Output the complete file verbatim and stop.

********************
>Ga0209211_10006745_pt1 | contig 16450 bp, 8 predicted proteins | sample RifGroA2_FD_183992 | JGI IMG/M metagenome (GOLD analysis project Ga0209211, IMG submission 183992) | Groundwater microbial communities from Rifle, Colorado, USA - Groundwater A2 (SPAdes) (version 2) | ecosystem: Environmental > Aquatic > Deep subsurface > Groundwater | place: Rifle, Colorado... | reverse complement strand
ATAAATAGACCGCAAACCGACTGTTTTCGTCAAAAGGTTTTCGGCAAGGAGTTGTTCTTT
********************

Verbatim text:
>Ga0209211_10006745_pt1 | contig 16450 bp, 8 predicted proteins | sample RifGroA2_FD_183992 | JGI IMG/M metagenome (GOLD analysis project Ga0209211, IMG submission 183992) | Groundwater microbial communities from Rifle, Colorado, USA - Groundwater A2 (SPAdes) (version 2) | ecosystem: Environmental > Aquatic > Deep subsurface > Groundwater | place: Rifle, Colorado... | reverse complement strand
ATAAATAGACCGCAAACCGACTGTTTTCGTCAAAAGGTTTTCGGCAAGGAGTTGTTCTTT